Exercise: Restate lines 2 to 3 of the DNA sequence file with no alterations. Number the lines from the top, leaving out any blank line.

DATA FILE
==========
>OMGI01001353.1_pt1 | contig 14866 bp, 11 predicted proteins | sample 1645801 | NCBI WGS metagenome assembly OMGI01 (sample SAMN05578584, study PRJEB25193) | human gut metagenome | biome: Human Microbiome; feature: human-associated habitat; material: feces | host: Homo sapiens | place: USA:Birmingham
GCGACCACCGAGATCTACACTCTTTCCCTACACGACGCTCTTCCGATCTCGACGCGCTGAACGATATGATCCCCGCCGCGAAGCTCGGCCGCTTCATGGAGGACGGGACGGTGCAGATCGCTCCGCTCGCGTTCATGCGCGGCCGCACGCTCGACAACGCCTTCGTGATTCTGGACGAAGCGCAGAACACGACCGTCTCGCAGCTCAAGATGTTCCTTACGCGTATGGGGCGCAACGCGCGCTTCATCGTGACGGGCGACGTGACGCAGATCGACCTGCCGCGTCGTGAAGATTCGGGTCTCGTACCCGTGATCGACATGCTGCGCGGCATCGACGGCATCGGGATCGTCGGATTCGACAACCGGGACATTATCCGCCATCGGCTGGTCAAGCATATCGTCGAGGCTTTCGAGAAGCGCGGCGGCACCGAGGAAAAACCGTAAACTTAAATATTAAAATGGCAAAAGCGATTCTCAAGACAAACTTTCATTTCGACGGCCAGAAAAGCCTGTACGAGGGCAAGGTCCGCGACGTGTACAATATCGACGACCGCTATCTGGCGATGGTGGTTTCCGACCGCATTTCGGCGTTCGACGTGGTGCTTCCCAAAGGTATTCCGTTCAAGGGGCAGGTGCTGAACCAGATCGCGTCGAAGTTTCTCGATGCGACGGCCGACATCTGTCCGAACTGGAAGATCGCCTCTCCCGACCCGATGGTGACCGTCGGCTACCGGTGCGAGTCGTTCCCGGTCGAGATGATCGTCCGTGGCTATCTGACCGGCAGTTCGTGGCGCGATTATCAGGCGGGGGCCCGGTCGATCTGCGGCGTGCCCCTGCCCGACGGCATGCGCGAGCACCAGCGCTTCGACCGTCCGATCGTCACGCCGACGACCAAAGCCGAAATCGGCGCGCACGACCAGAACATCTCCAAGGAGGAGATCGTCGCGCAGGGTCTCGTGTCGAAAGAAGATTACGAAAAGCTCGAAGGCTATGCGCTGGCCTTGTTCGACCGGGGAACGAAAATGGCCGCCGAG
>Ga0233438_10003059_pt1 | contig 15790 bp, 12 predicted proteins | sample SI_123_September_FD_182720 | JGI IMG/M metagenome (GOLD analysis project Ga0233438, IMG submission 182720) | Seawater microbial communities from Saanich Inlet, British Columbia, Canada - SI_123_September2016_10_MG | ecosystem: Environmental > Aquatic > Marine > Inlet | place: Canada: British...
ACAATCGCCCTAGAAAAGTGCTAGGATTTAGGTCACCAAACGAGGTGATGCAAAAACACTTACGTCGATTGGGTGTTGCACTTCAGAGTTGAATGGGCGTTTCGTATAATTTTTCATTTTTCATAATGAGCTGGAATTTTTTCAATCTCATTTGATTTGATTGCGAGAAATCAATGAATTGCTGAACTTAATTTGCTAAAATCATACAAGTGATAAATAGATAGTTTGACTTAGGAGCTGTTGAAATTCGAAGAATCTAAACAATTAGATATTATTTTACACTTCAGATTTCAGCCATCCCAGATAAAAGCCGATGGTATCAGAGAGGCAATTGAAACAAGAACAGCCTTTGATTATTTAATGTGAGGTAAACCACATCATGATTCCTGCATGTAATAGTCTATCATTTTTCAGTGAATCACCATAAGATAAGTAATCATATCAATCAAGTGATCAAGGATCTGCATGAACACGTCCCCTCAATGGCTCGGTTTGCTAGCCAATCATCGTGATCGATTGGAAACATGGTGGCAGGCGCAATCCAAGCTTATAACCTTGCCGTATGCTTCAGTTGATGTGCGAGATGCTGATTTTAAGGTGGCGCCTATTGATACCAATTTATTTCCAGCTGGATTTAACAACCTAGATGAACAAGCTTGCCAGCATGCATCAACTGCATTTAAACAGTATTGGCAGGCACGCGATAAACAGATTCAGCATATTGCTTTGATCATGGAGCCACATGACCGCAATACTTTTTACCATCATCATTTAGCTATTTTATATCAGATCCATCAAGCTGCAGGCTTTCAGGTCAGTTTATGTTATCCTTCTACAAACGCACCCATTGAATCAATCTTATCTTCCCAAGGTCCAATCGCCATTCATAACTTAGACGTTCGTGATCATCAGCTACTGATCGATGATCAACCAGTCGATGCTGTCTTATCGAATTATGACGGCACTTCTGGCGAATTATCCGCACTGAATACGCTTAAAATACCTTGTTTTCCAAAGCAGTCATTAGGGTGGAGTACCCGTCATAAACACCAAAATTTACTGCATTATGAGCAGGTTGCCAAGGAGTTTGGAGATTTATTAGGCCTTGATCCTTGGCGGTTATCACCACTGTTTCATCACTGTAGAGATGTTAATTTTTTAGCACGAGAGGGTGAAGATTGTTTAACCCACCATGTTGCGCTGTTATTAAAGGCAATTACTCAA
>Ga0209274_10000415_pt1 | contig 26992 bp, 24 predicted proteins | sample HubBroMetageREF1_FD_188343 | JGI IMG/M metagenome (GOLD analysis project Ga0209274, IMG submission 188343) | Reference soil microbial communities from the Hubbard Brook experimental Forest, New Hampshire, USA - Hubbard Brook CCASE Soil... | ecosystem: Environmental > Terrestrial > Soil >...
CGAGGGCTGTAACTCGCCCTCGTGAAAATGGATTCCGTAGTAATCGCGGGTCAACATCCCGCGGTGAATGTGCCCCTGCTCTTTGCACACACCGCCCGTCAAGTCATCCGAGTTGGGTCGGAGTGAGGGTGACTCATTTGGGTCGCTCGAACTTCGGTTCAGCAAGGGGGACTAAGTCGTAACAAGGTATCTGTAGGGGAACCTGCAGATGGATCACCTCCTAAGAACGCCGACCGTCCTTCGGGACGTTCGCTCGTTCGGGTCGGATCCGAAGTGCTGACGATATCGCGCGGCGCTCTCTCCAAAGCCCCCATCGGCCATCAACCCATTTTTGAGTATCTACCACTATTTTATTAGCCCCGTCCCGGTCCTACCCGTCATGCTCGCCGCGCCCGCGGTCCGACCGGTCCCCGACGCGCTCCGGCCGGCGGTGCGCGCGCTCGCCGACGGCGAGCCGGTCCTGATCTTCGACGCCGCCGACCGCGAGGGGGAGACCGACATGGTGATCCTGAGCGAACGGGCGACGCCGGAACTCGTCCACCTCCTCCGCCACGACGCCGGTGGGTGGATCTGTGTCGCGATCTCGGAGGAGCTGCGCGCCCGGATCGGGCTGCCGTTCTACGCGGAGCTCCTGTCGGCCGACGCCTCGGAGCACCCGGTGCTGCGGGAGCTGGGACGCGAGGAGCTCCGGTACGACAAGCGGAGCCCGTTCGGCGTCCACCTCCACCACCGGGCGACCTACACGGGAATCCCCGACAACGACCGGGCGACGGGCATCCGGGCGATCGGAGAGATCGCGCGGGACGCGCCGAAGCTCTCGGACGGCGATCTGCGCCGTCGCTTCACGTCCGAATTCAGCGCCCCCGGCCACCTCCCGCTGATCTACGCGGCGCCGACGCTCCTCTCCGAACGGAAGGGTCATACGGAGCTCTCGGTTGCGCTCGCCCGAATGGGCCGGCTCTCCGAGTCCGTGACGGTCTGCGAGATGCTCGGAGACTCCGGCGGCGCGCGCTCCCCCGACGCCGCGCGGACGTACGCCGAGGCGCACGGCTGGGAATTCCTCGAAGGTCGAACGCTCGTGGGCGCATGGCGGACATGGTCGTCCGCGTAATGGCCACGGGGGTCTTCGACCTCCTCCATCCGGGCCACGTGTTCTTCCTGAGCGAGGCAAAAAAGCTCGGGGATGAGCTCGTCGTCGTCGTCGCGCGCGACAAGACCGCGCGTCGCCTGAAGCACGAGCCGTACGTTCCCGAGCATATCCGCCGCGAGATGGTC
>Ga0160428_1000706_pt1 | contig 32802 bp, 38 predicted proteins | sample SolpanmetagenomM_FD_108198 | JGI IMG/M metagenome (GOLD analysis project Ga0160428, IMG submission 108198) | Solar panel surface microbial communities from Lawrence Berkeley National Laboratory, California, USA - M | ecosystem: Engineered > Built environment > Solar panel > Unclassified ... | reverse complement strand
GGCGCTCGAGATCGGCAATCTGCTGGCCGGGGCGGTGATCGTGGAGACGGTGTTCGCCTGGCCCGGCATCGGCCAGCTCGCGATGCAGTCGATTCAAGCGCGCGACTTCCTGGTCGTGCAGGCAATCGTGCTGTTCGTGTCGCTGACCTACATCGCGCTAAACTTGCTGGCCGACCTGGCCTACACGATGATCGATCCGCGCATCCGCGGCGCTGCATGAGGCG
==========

GCGACCACCGAGATCTACACTCTTTCCCTACACGACGCTCTTCCGATCTCGACGCGCTGAACGATATGATCCCCGCCGCGAAGCTCGGCCGCTTCATGGAGGACGGGACGGTGCAGATCGCTCCGCTCGCGTTCATGCGCGGCCGCACGCTCGACAACGCCTTCGTGATTCTGGACGAAGCGCAGAACACGACCGTCTCGCAGCTCAAGATGTTCCTTACGCGTATGGGGCGCAACGCGCGCTTCATCGTGACGGGCGACGTGACGCAGATCGACCTGCCGCGTCGTGAAGATTCGGGTCTCGTACCCGTGATCGACATGCTGCGCGGCATCGACGGCATCGGGATCGTCGGATTCGACAACCGGGACATTATCCGCCATCGGCTGGTCAAGCATATCGTCGAGGCTTTCGAGAAGCGCGGCGGCACCGAGGAAAAACCGTAAACTTAAATATTAAAATGGCAAAAGCGATTCTCAAGACAAACTTTCATTTCGACGGCCAGAAAAGCCTGTACGAGGGCAAGGTCCGCGACGTGTACAATATCGACGACCGCTATCTGGCGATGGTGGTTTCCGACCGCATTTCGGCGTTCGACGTGGTGCTTCCCAAAGGTATTCCGTTCAAGGGGCAGGTGCTGAACCAGATCGCGTCGAAGTTTCTCGATGCGACGGCCGACATCTGTCCGAACTGGAAGATCGCCTCTCCCGACCCGATGGTGACCGTCGGCTACCGGTGCGAGTCGTTCCCGGTCGAGATGATCGTCCGTGGCTATCTGACCGGCAGTTCGTGGCGCGATTATCAGGCGGGGGCCCGGTCGATCTGCGGCGTGCCCCTGCCCGACGGCATGCGCGAGCACCAGCGCTTCGACCGTCCGATCGTCACGCCGACGACCAAAGCCGAAATCGGCGCGCACGACCAGAACATCTCCAAGGAGGAGATCGTCGCGCAGGGTCTCGTGTCGAAAGAAGATTACGAAAAGCTCGAAGGCTATGCGCTGGCCTTGTTCGACCGGGGAACGAAAATGGCCGCCGAG
>Ga0233438_10003059_pt1 | contig 15790 bp, 12 predicted proteins | sample SI_123_September_FD_182720 | JGI IMG/M metagenome (GOLD analysis project Ga0233438, IMG submission 182720) | Seawater microbial communities from Saanich Inlet, British Columbia, Canada - SI_123_September2016_10_MG | ecosystem: Environmental > Aquatic > Marine > Inlet | place: Canada: British...